European crab apple
European crab apple (Eng), manzano silvestre, maíllo (Spa), maçaner, pomera borda (Cat), argamina, sagarmina (Baq), maceira brava, macieira brava (Glg), maceira-brava, maceira-silvestre, maçanzeira (Por).
“An apple a day keeps the doctor away”.
(Popular English proverb)
This small tree loses its leaves in winter and can be up to 12 m tall. The trunk is smooth and has yellowish-green bark that turns brownish-grey and cracks with age. The branches are abundant and occasionally thorny, and the crown is irregular. The leaves are simple, alternate, with a serrated margin. They are oval or elliptical and have a pointed tip. When young they are somewhat hairy, but are hairless when mature. The flowers have 5 free petals; they develop in groups and can be white or pink. The fruits are small greenish-yellow apples (pomes), up to 6 cm in diameter. In wild specimens these are generally very pockmarked by insects. They taste sour or bitter but are a little sweeter when very ripe.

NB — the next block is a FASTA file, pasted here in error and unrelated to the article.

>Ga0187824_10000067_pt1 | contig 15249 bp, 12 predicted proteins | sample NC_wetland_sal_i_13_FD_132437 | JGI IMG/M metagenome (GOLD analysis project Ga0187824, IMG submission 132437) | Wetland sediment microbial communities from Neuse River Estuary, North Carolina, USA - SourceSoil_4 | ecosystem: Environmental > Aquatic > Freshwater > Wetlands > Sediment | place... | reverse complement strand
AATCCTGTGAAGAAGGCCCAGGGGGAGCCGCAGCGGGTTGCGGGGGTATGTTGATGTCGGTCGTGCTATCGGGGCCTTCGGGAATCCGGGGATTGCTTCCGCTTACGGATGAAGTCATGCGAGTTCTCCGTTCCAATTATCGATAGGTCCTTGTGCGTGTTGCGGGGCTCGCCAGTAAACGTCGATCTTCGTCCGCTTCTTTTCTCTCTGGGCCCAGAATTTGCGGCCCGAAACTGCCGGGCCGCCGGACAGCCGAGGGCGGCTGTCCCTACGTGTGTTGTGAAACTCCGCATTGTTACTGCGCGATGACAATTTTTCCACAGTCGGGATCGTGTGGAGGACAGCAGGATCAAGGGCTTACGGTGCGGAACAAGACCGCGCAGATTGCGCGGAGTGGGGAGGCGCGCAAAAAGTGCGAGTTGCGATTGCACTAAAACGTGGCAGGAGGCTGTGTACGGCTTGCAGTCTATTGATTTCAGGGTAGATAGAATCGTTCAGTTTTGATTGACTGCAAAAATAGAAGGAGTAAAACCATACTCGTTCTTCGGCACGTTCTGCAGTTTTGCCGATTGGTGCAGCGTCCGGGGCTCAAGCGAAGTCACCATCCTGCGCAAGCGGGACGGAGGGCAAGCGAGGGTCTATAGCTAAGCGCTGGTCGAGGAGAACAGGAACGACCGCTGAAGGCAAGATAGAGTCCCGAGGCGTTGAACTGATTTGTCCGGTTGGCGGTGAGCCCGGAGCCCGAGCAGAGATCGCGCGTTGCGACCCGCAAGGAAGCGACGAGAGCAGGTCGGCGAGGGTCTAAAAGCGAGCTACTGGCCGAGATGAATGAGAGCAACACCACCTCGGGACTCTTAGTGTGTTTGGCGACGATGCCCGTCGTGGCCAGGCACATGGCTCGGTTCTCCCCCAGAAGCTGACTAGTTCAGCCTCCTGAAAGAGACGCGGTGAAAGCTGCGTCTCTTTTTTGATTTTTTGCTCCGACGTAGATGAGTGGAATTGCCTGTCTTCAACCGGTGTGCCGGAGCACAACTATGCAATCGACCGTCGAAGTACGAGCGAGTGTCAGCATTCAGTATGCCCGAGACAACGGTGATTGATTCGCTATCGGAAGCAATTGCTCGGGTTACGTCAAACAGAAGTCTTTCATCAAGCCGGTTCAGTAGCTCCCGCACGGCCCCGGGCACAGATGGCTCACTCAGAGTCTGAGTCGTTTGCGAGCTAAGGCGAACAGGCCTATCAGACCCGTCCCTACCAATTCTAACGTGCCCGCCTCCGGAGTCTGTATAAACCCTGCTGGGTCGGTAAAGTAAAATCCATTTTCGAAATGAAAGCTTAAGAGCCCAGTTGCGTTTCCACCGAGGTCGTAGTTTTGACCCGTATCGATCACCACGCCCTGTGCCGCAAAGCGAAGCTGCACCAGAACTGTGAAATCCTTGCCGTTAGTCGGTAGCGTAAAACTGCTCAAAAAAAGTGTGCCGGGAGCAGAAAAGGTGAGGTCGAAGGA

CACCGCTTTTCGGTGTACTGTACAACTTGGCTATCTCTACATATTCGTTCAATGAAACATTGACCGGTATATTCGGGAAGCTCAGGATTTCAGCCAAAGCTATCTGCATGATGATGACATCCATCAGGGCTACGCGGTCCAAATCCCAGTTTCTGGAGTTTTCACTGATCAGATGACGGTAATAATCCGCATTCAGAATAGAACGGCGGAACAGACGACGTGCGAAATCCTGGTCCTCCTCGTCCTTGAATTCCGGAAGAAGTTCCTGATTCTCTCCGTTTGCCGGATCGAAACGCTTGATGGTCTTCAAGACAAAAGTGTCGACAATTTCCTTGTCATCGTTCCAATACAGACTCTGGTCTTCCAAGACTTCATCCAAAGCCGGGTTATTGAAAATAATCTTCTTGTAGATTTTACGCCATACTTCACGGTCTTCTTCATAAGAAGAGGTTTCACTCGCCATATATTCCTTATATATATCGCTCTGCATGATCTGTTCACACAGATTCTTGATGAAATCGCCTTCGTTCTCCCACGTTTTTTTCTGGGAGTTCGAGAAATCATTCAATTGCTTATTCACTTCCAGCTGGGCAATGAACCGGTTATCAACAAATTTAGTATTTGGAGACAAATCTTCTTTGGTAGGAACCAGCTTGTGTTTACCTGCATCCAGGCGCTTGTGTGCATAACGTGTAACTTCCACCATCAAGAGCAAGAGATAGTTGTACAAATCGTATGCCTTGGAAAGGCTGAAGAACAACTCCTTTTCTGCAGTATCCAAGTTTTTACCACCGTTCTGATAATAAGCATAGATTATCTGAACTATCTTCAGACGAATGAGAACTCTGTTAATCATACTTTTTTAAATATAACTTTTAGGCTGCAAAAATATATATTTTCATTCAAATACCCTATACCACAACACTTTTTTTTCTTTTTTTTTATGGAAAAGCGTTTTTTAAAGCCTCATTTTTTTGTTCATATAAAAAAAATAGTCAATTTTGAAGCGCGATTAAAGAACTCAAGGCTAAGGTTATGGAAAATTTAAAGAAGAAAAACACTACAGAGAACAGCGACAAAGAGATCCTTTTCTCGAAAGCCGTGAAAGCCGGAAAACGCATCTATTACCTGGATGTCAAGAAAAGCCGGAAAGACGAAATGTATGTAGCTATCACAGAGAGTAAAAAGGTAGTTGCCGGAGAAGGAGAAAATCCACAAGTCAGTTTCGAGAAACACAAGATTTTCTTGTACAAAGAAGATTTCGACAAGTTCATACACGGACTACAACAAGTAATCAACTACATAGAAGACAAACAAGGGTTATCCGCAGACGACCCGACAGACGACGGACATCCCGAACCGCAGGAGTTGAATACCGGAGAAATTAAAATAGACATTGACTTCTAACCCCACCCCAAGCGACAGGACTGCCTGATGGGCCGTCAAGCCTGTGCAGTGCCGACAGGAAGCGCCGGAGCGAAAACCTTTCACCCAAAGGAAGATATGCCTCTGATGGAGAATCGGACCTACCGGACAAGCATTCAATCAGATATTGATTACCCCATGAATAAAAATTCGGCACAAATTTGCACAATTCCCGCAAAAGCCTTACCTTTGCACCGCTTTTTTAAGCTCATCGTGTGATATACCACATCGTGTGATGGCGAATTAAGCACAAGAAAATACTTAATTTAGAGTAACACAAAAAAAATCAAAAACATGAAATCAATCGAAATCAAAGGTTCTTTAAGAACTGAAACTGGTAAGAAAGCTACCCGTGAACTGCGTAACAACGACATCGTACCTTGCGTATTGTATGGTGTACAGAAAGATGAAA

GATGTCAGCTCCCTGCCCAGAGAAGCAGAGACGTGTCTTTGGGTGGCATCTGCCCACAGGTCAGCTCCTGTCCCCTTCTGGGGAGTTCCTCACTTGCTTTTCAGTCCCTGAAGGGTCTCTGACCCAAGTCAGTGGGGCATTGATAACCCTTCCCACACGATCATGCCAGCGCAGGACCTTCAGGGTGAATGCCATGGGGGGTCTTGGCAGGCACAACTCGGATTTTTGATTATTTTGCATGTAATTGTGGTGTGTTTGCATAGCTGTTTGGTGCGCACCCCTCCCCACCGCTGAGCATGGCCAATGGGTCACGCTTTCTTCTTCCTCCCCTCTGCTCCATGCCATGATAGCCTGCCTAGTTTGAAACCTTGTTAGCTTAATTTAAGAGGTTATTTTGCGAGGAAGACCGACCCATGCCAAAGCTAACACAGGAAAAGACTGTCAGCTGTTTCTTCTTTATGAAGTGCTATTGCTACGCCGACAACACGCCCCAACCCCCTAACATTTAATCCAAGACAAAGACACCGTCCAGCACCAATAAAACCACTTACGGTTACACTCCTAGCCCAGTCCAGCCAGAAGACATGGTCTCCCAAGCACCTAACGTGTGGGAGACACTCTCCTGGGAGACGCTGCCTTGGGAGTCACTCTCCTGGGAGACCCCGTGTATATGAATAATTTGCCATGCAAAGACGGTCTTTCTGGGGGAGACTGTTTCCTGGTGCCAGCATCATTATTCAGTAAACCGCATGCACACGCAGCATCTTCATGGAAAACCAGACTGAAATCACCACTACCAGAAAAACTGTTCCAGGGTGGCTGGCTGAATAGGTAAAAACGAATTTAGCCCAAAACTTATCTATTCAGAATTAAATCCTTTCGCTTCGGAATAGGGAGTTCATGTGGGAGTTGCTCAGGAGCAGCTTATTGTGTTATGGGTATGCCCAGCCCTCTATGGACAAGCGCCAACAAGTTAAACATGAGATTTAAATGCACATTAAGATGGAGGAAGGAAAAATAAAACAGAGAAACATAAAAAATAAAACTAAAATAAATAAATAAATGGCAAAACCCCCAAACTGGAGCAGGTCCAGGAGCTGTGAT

This tree grows here and there, scattered throughout, for example, oak, beech, chestnut, and holm oak forests, on boundaries, in forest clearings, hedgerows and shady ravines, and almost never appears grouped together in groves. It grows from sea level up to an altitude of 1800 m.
This species ranges throughout Europe and southwestern Asia. On the Iberian Peninsula it is most easily encountered in the northern provinces and in the Central and Ibérico ranges; in the south it does reach the Sierra de Cazorla and Sierra Nevada mountains, but is never abundant.